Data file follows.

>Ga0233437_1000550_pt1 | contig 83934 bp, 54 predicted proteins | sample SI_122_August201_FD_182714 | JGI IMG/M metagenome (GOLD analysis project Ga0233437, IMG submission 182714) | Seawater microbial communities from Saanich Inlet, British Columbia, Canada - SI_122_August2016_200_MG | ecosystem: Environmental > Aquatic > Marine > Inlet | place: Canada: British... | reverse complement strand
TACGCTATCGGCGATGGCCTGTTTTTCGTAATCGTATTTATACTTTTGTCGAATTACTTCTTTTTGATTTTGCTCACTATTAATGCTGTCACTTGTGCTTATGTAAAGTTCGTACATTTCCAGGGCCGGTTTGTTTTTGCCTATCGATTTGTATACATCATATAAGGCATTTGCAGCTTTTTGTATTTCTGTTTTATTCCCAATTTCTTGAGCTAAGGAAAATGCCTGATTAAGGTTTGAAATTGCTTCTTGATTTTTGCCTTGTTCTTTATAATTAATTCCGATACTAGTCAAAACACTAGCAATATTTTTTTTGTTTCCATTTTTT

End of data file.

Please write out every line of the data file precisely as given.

>Ga0233437_1000550_pt1 | contig 83934 bp, 54 predicted proteins | sample SI_122_August201_FD_182714 | JGI IMG/M metagenome (GOLD analysis project Ga0233437, IMG submission 182714) | Seawater microbial communities from Saanich Inlet, British Columbia, Canada - SI_122_August2016_200_MG | ecosystem: Environmental > Aquatic > Marine > Inlet | place: Canada: British... | reverse complement strand
TACGCTATCGGCGATGGCCTGTTTTTCGTAATCGTATTTATACTTTTGTCGAATTACTTCTTTTTGATTTTGCTCACTATTAATGCTGTCACTTGTGCTTATGTAAAGTTCGTACATTTCCAGGGCCGGTTTGTTTTTGCCTATCGATTTGTATACATCATATAAGGCATTTGCAGCTTTTTGTATTTCTGTTTTATTCCCAATTTCTTGAGCTAAGGAAAATGCCTGATTAAGGTTTGAAATTGCTTCTTGATTTTTGCCTTGTTCTTTATAATTAATTCCGATACTAGTCAAAACACTAGCAATATTTTTTTTGTTTCCATTTTTT